Data Privacy in the Age of No Data Privacy

A hopefully-reassuring reminder of SparkFun's privacy policy.

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Now more than ever, online privacy has been called into question with mega-corporations, local ISPs, and social media outlets all weighing in on the debate over whether we should be profiting from or looking after and protecting users' private information. But what can you as a user do to help protect your information? What information are they even tracking or sharing? These are questions I keep hearing, and the answer all starts with that boring pop-up on every new user agreement you've ever not read, The Terms of Service and Privacy Policy.

Ugh. I know; I know. "But I never read those! I just accept them and get on with my day." Well, friend, you are not alone! This is the common response among online users. All too often if we "trust" the organization enough to be signing up with them, we likely also trust them to write policy that is responsible and protects the end user.

Here at SparkFun, we have a long history of discussion about internet privacy, we've defended the privacy of our user data, and we've even shown support for the protection of internet rights through charitable donation. Security, privacy and the future of the internet are not new topics of conversation around the company kegerator.

Defend the Open Internet

With everything going on in the world right now, I thought it might be a great time to quickly remind you of our privacy policy and speak briefly to it.

Since I started here at SparkFun in 2008, one value has always been held on high: transparency. We apply this to many aspects of our daily business. In this case, for you as a customer, we work hard to provide transparency to what data we collect, and what we do with it. Additionally, we will inform users if we find that their data has been compromised.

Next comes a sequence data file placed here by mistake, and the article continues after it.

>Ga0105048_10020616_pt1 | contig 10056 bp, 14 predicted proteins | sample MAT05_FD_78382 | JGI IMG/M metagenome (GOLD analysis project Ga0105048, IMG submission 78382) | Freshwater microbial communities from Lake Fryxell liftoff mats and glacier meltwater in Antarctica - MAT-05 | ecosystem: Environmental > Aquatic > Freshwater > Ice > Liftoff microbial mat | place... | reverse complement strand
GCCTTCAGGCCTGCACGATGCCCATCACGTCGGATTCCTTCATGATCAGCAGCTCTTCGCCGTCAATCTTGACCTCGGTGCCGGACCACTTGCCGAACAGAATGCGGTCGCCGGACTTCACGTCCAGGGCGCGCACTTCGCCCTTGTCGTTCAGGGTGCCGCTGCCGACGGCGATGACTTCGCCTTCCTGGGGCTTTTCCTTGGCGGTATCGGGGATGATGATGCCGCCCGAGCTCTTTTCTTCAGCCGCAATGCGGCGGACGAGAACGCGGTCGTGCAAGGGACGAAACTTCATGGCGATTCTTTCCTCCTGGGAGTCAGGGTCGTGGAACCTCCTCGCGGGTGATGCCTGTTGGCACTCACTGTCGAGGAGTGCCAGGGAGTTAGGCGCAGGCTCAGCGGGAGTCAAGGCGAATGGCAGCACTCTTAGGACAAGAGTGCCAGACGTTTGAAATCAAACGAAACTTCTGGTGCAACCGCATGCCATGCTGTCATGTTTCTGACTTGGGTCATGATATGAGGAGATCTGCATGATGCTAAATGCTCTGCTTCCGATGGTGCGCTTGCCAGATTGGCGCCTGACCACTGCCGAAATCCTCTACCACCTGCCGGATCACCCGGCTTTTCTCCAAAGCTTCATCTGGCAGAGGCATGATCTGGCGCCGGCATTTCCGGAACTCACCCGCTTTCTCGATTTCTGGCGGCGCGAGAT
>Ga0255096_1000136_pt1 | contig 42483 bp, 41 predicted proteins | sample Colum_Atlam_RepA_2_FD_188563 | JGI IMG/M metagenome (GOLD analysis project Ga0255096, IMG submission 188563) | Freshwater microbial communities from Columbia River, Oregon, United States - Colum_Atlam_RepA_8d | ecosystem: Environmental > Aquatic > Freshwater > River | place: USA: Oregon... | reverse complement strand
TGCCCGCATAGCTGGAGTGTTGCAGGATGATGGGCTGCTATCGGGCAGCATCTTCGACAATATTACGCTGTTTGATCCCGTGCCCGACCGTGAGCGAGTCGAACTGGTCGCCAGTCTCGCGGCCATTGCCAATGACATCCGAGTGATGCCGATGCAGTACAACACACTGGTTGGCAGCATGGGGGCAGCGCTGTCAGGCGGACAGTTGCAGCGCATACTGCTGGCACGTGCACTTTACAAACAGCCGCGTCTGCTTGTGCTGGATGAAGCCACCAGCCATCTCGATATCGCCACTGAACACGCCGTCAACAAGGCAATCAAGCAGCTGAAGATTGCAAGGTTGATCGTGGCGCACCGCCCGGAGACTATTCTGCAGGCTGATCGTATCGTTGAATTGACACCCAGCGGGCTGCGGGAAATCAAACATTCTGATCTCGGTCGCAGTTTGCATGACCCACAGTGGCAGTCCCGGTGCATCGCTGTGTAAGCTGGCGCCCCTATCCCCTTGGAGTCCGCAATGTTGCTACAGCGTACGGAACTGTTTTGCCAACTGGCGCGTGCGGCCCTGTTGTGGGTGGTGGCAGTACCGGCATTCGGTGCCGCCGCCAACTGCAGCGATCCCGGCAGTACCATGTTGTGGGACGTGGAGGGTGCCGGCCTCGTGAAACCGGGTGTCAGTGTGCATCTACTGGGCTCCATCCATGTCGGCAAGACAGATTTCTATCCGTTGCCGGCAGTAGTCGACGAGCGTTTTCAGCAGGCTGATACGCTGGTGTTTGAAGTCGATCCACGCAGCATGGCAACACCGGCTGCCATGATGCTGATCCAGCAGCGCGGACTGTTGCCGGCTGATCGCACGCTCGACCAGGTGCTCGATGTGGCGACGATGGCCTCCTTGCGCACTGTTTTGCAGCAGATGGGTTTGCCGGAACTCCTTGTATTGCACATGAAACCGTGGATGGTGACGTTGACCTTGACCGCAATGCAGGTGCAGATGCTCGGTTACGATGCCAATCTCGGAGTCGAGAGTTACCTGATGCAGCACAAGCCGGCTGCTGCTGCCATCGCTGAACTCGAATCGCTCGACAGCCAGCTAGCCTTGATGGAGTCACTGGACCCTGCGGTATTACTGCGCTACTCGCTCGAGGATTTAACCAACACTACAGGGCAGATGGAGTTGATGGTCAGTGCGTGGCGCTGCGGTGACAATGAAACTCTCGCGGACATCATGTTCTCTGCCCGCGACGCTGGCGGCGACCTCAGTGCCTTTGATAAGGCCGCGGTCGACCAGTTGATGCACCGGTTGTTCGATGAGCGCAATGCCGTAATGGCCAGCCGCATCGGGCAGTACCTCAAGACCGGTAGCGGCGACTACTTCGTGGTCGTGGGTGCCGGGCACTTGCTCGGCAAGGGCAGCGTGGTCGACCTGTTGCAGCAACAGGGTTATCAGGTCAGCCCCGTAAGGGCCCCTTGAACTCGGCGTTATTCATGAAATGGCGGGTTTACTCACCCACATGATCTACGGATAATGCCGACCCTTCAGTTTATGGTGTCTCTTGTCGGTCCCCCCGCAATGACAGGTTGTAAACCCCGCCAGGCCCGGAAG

You'll notice that there are a few comments in the policy pointing out that we will not release data for financial gain or competitive advantage. This one is important: SparkFun has in the past, and will in the future, stand by our data policy and not disclose user information to our partners, suppliers or distributors in a way that violates our terms in the privacy policy. If a partner requires we share information that we have promised our customers is private, we will no longer do business with that entity. Sometimes this may mean we can't carry a product line that we really love, or that we discontinue an item that is a strong seller. The fact is, we take your privacy seriously and we respect your data.

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If you are interested in learning more about digital privacy, freedom of speech, and other internet freedom topics, check out our friends over at the Electronics Frontier Foundation.

Comments 4 comments

  • Member #536818 / about 6 years ago * / 2

    Want to read something scary? Check out Verizon's "Privacy Policies".

    "We collect information when you communicate with us and when you use our products, services and sites. This includes information you provide such as name and contact information, images, voice recordings or voiceprints, other biometric identifiers, the reason for contacting us, driver’s license number, Social Security Number and payment information. Service and device usage information we collect includes call records, websites visited, wireless location, application and feature usage, network and device data including battery life and apps on your device, product and device-specific information and identifiers, router connections, service options you choose, mobile and device numbers, video streaming and video packages and usage, movie rental and purchase data, TV and other video viewership, and other similar information." Seriously? You really "need" all that to provide phone, cable and ISP services?

    I was a subscriber to Yahoo Groups, until their service went down the toilet. After reading the policy information, I have closed my yahoo accounts permanently.

    • REDACTED-GDPR / about 6 years ago / 1

      I wish closing my accounts deleted my data from a company's servers. Somehow I doubt that's the case.

  • Bryan M / about 6 years ago / 2

    I'm curious what kind of data a supplier would want that they'd lose a paying customer over it.

  • adam3 / about 6 years ago / 1

    Just wanted to say thanks! Keep fighting the good fight.

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